Perhaps I need to reiterate this. Government in a parliamentary democracy is formed out of a majority of members on the floor of the parliament; therefore nobody ever has an automatic right to form government. I would hate to think what The Australian thinks of the German Bundestag which uses almost the same system with variations in counting, and where there are seven parties on the floor.
The editorial which sits buried all the way on page 13 and which attributes no credits for authorship to it, probably on the basis of cowardice on the part of The Australian, has this to say:
Winston Peters' decision to throw in his lot with Labour to form New Zealand's new government makes a mockery of last month's election. It flies in the face of the convention Mr Peters adhered to in his role as kingmaker under the complex mixed-member proportional electoral system on two previous occasions when he pledged the support of his New Zealand First Party to the party that won the most votes, ensuring stable government.
- Editorial, The Australian, 20th Oct 2017
I want to know exactly how Winston Peters' decision for NZ First to enter into a coalition with Labour and the Greens makes a mockery of the election. Again Government in a parliamentary democracy is formed out of a majority of members on the floor of the parliament; therefore anyone who can cobble together a majority by any means necessay, will form government. At any rate, Winston Peters left the Nationals in 1993 to form his own party; that party has formed coalition goverments with both the Nationals and Labour in the past; so the idea that forming the next government with Labour somehow makes a mockery of the election, when all 120 members of the parliament have been democratically elected, is stupid.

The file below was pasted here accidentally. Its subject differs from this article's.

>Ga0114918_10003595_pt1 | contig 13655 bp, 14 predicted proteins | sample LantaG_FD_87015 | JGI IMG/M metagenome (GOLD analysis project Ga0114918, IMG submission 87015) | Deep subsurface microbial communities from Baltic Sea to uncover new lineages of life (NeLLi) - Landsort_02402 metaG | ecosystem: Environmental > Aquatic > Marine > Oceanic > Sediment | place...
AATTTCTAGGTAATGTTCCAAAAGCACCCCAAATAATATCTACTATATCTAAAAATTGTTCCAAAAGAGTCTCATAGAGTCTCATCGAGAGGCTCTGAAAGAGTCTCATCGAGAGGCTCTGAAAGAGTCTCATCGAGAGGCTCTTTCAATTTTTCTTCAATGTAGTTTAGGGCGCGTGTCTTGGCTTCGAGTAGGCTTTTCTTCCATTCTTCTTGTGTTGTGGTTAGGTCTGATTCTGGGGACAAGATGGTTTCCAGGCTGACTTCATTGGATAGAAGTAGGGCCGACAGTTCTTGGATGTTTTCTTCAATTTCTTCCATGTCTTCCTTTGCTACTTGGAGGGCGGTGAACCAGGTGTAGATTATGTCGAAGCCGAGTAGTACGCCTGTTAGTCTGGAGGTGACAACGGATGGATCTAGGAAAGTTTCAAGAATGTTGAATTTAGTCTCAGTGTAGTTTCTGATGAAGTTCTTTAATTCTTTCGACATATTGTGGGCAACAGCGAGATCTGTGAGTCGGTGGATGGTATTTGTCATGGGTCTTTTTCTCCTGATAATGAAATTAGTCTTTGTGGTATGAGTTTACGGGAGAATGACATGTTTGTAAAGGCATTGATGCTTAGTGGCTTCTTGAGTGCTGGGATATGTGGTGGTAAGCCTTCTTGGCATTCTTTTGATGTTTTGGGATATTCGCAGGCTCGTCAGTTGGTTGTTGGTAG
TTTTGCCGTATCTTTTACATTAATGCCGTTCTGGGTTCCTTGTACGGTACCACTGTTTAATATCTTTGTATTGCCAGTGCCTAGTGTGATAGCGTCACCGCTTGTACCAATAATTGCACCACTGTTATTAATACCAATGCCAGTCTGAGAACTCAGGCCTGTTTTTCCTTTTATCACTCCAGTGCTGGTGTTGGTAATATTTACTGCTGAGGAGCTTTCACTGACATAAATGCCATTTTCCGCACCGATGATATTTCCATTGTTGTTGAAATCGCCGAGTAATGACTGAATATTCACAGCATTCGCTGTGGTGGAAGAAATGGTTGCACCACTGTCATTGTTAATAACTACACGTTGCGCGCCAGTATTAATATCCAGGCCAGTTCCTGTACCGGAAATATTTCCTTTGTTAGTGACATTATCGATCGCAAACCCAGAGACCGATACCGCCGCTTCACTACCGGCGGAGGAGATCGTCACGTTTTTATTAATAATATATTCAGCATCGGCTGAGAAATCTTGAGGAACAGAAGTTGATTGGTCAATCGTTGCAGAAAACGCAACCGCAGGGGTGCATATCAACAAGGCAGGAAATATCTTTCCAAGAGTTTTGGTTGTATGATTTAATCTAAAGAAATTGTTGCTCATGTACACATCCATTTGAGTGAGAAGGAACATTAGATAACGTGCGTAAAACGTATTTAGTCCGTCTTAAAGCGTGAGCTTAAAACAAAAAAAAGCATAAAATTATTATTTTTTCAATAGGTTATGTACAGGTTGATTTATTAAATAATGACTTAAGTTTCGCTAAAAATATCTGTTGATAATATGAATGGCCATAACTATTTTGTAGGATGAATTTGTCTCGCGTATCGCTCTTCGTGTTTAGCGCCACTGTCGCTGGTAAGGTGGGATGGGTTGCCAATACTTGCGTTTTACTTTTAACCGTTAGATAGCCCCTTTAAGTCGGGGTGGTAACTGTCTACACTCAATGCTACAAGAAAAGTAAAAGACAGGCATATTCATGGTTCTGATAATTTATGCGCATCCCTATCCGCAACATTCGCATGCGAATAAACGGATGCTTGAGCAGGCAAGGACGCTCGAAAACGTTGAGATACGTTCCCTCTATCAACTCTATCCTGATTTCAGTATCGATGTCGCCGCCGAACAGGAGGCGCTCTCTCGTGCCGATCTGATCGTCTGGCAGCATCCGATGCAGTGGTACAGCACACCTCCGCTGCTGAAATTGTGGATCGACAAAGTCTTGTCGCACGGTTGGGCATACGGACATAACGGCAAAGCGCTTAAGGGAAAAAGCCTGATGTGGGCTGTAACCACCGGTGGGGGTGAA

In 1996 NZ First entered into a coalition with the Nationals. In 2005 NZ First entered into a coalition with Labour. In 2011 NZ First entered into a coalition with the Nationals. In 2014 NZ First entered into a coalition with the Nationals. Have I made my point yet?
As for the mixed-member proportional electoral system, is it really that complex?
You vote for a party and your local electorate. Basically if a party wins say 24% of the vote, they're entitled to 24% of the seats, which is 28 of 120. They fill those seats by whoever won the most number of votes in electorates, then the rest of the seats are filled down the list. If a party more electorates than it has party seats, it still gets them as overhang seats. How is that complex? I've been able to describe it in one paragraph. How come The Australian which supposedly has political journalists who have been there for thirty years or more, can't work that out?
The thought of perhaps 10 years of good government was ultimately unbearable for them.
- Greg Sheridan, The Australian, 20th Oct 2017
Who's to say that the new government which has been formed won't be good government. Seriously? What's going on here? For a publication whose supposed aim is to lead independent thinking, they've done an awful lot of value judging. Just because your team hasn't won doesn't make the process illegimate; just because you can be bothered to understand the process doesn't make it illegimate either.
Really the only genuinely truthful part of the reportage in The Australian about the NZ Election and Jacinda Arden becoming the next NZ Prime Minister was the headline for Greg Sheridan's article which was "Vanilla election concludes with a bitter aftertaste". That bitter aftertaste is The Australian's reportage which is like indigestible right-wing baby formula which should be spat out at the first available opportunity.